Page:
On the frontlines: Anthrax's Scott Ian remembers the 90s

A press shot of scott ian

The 90s were a rollercoaster for Anthrax. How did you manage to survive the decade?

“We just refused to stop! By ’95 we’d gone from playing to 3,000 people to suddenly playing in 700- or 1,500-seater venues and our album sales dropped to 150,000 for the Stomp 442 album [released in 1995]. That sounds like a lot now, ha ha! It wasn’t like we put out a shitty record. The young kids just wanted the new shit and bands like us and Slayer and Megadeth were struggling. The whole thing was kinda confusing.”

How did you feel about grunge when that exploded?

“I was already a fan of Soundgarden and Nirvana before anyone had a name for them. I just thought they were metal bands. The first time I saw Soundgarden was on a tour with Voivod and Faith No More in New York. There was no question in my mind that this was a great band. I always thought that grunge was a shitty name for a genre.”

Did you have any idea that collaborating with Public Enemy on Bring The Noise would have such a huge impact?

“Yes, in the sense that when we did the tour together with Public Enemy, that was a ground- breaking thing. That was the same year as the first Lollapalooza [1991], which was a so-called alternative festival, but there was no metal on the bill. What we did was truly an alternative show, and for a metal band to be the architects of that, yes, I certainly think that was important.”

Did you like any of the rap-metal bands that followed in your footsteps?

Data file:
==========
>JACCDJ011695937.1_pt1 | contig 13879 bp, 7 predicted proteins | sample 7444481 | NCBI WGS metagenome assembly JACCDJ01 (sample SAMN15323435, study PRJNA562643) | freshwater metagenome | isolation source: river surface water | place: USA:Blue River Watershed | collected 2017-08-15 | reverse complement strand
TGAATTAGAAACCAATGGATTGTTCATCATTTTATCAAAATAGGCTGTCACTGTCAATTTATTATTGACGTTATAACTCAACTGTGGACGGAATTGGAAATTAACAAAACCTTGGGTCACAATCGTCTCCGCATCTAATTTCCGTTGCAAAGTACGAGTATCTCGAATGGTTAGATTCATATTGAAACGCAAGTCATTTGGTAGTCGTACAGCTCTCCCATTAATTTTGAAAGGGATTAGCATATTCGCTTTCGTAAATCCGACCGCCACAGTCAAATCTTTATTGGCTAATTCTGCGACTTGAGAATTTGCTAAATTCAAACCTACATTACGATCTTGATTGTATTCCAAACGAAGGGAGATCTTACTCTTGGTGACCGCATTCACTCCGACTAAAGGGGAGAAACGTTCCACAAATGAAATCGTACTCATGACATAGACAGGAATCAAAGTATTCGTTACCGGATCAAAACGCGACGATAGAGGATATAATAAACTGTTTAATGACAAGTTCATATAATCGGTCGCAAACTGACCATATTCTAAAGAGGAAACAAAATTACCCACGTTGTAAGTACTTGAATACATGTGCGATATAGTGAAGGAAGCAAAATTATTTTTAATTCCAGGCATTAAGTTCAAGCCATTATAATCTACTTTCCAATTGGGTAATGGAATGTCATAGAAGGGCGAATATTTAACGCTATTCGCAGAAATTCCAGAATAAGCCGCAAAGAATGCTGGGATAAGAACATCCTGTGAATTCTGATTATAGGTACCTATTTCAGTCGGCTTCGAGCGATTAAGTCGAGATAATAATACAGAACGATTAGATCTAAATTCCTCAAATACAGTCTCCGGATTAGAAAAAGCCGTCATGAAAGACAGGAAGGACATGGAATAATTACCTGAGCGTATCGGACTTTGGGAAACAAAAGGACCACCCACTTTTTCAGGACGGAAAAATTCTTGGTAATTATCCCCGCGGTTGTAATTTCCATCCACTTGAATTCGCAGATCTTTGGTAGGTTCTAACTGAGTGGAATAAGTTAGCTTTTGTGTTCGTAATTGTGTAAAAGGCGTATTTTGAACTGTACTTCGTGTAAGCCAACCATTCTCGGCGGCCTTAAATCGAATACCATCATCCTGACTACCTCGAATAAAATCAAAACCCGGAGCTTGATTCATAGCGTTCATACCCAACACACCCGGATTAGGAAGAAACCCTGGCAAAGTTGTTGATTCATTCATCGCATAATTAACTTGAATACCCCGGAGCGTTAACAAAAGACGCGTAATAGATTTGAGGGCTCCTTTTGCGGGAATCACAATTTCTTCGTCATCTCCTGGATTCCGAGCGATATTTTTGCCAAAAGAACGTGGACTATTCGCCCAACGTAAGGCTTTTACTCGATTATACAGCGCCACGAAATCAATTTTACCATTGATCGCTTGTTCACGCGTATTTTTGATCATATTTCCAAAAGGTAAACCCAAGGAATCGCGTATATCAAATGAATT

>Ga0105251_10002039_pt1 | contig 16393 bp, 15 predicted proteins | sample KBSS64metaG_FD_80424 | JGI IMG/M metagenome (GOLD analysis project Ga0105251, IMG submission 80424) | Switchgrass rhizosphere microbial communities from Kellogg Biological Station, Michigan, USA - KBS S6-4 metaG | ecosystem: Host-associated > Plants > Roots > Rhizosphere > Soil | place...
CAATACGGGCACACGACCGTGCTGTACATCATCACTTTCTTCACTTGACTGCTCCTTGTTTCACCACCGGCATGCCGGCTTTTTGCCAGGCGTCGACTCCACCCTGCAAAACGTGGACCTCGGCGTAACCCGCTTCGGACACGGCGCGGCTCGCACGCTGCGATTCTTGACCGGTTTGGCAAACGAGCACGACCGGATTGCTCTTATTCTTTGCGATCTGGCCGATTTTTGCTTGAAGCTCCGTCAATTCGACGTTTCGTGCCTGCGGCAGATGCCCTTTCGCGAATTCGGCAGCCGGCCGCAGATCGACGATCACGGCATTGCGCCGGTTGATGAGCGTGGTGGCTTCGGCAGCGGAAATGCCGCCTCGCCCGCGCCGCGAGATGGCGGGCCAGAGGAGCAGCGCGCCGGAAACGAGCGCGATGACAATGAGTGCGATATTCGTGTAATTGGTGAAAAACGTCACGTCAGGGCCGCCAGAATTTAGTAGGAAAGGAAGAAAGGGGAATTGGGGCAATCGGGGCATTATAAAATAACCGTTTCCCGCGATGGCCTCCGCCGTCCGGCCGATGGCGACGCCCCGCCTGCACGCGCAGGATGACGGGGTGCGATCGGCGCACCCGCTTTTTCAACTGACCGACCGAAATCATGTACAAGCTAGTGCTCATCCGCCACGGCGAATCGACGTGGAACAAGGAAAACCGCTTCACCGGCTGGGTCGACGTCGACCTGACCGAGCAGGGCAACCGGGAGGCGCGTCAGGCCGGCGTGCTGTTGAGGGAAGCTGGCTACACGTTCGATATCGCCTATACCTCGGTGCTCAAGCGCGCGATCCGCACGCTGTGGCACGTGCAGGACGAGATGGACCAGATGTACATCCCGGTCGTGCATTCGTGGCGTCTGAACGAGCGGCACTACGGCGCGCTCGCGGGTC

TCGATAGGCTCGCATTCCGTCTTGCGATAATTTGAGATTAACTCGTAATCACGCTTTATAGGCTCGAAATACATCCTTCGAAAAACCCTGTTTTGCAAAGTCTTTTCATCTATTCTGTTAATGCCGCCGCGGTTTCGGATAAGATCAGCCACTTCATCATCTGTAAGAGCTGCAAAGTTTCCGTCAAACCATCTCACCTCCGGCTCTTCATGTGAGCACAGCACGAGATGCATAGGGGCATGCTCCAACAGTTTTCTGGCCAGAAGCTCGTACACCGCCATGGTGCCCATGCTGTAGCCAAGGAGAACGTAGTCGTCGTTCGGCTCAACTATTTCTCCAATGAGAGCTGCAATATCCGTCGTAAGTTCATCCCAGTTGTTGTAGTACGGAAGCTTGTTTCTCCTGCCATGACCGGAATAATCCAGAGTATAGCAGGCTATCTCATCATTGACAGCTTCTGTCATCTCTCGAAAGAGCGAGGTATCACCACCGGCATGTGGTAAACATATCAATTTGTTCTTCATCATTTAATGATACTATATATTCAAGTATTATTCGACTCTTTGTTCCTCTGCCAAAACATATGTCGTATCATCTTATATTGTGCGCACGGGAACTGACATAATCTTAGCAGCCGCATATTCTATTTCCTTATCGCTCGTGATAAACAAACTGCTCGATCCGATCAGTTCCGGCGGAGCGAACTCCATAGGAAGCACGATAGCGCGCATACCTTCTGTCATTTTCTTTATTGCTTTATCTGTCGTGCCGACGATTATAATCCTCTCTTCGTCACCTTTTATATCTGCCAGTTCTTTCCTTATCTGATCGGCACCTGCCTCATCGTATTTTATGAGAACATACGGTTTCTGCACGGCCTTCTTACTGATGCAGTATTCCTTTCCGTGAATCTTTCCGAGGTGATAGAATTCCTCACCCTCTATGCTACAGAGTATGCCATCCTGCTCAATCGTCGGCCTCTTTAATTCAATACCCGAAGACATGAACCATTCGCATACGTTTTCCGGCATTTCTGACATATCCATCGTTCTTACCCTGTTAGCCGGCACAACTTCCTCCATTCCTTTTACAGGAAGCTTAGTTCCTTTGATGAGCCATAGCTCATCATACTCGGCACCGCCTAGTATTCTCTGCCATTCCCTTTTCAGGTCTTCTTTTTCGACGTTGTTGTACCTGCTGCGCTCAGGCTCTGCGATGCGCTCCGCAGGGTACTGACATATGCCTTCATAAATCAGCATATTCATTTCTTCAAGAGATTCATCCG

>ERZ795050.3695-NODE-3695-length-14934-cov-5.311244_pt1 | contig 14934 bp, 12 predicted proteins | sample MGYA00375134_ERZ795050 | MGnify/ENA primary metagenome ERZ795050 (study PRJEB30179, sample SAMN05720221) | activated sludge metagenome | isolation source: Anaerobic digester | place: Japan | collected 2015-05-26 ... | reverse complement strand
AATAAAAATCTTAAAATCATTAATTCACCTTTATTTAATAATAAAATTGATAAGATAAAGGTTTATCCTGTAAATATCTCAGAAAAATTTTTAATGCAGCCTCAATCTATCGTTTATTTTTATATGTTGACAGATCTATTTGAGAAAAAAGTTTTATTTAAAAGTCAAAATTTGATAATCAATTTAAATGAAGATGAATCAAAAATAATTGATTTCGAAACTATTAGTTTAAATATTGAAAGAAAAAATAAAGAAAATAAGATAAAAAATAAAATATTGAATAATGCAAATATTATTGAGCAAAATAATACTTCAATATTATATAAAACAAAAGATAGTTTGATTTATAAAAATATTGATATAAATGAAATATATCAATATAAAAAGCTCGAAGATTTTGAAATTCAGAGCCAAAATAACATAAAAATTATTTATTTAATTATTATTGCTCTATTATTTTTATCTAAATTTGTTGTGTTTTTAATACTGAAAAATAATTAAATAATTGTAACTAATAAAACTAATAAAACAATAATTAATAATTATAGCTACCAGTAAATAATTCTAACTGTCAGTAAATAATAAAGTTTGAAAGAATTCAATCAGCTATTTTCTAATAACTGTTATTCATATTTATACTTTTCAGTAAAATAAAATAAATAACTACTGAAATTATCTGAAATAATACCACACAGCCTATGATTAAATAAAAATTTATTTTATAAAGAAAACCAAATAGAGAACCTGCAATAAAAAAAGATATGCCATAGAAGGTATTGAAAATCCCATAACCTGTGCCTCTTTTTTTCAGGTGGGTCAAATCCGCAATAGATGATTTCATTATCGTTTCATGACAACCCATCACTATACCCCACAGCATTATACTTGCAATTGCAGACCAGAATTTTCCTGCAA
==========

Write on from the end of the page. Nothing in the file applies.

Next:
“Rage Against The Machine were the best band to come out of that whole thing. They just took it to the next step. If Anthrax and Public Enemy opened the door, Rage Against The Machine drove a fuckin’ truck through it.”

What were your hobbies and obsessions during the 90s?

“My main obsession in the 90s, sadly enough, was booze. I didn’t drink in the 80s. It didn’t agree with me and I was too busy to be hungover! But around ’92, I started drinking and I turned it on big time in ’97 when we did a big US tour with Pantera. I had the best teacher in the world – Dimebag Darrell. Maybe booze was my way of escaping the fact that my band were having it harder than we’d ever had it before.”

What’s your favourite album from the 90s?

Meantime by Helmet [released in 1992]. They took all the best things I liked about metal and stripped it right down. When the riff in In The Meantime kicks in, it’s fucking insane. It’s pure getting-hit-in-the-head-with- a-hammer shit. From Pantera to Sepultura to Korn to Slipknot, all those bands… there’s so much Helmet in there.”

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Dom Lawson

Dom Lawson has been writing for Metal Hammer and Prog for over 14 years and is extremely fond of heavy metal, progressive rock, coffee and snooker. He also contributes to The Guardian, Classic Rock, Bravewords and Blabbermouth and has previously written for Kerrang! magazine in the mid-2000s.